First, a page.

William Smith, Restaurateur, 117 and 119, Argyle Street, and 1 and 3, Maxwell Street.—
There is probably no restaurant in the city which has preserved the same continuity and evenness of trade for the same length of time as has that of Mr. William Smith, at the comer of Maxwell Street and Argyle Street. It was established in the beginning of this century by a Mr. Wardrop, and acquired thirty years ago by the father of the present proprietor, also William Smith by name.
It is a very superior restaurant of large proportions, and in a fine prominent position, and has all along been a favourite commercial resort for light luncheons, and for the purveying of dinners, teas, &c., to country visitors. The ground floor is spacious, and well laid out with large table in the centre, where, in the forepart of ordinary business days especially, a packed house is to be seen. To the right of the entrance is a large counter running nearly the full length of the house, where every modem appliance is in readiness for serving out hot luncheons, and at the opposite side there is a ready supply of all kinds of wines, spirits, beers, &c., and also a daily supply of fresh milk. The ground part of the premises is most tastefully fitted up and decorated. Upstairs there are several private parlours, where parties can be accommodated. In the lowest flat again are the wine cellars and bakehouse, with the usual hoists in communication. In addition to the everyday dinners and luncheons purveyed by this establishment, there is a large counter trade done locally and with country patrons in small breads and pastries.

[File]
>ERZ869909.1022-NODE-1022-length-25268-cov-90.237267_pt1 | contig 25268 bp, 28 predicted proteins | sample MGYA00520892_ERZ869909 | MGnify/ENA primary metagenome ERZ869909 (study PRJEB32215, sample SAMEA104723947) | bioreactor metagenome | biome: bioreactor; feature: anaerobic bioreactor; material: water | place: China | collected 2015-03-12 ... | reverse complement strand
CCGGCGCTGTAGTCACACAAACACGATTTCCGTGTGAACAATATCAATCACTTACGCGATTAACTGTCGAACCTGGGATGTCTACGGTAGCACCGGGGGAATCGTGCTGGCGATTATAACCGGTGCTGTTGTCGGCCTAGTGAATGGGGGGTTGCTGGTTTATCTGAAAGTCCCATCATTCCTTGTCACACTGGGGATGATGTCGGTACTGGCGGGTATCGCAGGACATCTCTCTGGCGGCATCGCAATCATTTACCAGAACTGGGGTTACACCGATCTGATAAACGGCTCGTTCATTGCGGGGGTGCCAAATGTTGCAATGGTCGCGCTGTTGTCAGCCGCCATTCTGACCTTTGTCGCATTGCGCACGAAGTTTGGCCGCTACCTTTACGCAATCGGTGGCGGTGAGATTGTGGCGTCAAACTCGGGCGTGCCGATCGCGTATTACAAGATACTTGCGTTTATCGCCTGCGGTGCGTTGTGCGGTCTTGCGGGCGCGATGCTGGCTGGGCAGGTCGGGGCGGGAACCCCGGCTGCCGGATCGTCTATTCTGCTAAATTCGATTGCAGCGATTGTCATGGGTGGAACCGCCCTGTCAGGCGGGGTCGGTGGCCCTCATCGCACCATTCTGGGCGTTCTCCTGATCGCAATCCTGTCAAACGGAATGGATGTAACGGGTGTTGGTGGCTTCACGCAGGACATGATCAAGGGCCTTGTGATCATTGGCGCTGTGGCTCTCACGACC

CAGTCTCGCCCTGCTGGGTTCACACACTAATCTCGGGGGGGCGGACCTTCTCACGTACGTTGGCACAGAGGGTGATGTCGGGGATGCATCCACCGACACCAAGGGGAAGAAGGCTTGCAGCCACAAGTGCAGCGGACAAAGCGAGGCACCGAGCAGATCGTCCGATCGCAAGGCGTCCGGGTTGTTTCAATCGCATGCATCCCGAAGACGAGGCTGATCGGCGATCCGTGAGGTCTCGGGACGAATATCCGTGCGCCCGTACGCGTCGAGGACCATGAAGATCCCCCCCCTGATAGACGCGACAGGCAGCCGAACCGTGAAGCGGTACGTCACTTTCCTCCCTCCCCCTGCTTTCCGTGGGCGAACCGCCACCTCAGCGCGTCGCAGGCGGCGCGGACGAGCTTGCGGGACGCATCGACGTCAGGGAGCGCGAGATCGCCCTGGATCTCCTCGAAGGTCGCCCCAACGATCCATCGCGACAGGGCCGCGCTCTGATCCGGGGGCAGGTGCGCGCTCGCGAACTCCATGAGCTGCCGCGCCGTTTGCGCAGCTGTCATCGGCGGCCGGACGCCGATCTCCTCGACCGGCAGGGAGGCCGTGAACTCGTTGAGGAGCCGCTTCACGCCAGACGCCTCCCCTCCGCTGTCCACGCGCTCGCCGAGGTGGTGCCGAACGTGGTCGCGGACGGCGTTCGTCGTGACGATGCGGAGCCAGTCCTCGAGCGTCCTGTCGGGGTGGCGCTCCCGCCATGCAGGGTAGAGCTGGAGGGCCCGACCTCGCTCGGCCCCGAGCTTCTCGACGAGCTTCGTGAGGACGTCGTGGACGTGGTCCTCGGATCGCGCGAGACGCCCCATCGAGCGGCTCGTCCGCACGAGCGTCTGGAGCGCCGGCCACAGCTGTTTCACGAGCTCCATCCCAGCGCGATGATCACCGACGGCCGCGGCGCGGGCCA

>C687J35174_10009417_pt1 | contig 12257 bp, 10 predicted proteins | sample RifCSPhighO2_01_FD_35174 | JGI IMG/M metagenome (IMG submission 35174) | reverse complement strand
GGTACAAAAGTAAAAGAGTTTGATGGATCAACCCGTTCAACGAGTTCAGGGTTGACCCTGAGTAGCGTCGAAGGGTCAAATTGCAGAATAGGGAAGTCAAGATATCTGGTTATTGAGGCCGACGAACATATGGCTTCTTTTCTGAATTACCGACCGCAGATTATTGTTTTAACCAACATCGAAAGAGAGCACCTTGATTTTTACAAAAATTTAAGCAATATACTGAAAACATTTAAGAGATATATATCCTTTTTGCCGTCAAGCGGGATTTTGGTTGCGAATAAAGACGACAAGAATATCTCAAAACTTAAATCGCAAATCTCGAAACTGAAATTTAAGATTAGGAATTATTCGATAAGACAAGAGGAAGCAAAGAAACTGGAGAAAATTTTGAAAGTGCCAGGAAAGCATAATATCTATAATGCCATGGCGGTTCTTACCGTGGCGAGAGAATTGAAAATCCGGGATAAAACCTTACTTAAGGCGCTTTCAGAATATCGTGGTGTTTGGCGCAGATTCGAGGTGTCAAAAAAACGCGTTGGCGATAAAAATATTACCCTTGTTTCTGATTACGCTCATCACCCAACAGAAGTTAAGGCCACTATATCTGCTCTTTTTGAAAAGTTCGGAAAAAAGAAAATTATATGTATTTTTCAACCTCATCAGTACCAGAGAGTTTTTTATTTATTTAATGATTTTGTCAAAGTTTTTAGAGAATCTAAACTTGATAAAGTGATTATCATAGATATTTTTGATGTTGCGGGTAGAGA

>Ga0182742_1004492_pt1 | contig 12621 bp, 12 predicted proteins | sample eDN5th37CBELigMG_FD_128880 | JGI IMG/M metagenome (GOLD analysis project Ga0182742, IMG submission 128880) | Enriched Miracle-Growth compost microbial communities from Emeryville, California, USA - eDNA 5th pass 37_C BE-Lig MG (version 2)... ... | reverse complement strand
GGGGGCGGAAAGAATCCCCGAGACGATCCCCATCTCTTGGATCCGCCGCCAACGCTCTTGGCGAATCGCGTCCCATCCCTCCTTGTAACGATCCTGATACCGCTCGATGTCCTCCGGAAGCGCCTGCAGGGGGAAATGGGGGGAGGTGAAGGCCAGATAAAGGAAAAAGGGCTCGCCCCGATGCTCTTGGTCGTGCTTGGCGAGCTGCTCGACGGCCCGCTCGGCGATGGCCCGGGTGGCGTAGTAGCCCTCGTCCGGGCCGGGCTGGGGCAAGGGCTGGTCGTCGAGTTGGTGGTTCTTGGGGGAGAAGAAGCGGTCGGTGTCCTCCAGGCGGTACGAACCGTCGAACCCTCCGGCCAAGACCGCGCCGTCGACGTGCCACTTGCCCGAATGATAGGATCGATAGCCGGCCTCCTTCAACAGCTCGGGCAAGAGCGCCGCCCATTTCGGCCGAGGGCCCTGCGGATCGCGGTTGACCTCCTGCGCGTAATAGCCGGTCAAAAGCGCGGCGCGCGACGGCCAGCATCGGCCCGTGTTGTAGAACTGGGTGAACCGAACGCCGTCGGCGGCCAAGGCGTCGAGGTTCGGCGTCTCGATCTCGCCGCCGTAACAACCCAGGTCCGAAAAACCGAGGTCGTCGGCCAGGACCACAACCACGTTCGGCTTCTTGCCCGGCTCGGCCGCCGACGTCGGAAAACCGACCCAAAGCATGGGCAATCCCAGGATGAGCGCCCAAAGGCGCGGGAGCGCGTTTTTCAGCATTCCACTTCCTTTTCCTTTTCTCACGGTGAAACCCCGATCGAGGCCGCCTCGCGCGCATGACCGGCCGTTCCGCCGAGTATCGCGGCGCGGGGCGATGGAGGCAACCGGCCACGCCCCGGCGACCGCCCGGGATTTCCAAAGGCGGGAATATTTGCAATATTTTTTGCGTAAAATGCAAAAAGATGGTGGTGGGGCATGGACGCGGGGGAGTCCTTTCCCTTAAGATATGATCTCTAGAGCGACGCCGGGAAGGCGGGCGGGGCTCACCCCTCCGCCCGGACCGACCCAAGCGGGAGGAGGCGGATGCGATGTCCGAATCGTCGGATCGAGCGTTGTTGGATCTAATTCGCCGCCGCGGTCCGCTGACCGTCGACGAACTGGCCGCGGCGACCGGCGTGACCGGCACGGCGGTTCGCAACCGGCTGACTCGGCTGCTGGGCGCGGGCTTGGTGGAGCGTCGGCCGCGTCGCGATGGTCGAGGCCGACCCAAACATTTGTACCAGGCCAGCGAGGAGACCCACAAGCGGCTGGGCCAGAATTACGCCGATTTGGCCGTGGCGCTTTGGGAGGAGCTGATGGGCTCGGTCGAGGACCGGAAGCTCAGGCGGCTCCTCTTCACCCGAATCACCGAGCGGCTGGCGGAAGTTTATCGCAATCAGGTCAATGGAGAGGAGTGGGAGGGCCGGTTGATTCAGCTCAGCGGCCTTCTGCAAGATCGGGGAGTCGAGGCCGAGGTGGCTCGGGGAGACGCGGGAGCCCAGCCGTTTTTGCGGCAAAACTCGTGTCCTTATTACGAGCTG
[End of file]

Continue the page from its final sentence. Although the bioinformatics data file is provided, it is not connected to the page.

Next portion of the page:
The business, as we have already seen, is now conducted by Mr. William Smith, junior, who gives close adherence to it, and is held in very high estimation by his patrons and numerous friends generally. Mr. Smith, senior, who has retired, was, at one time, a very prominent citizen, the director of several companies in Glasgow, and took a keen interest in politics, both local and parliamentary. He is now far advanced in years, and however much felt the absence of his sterling abilities may be, he well deserves his otium cum dignitate.
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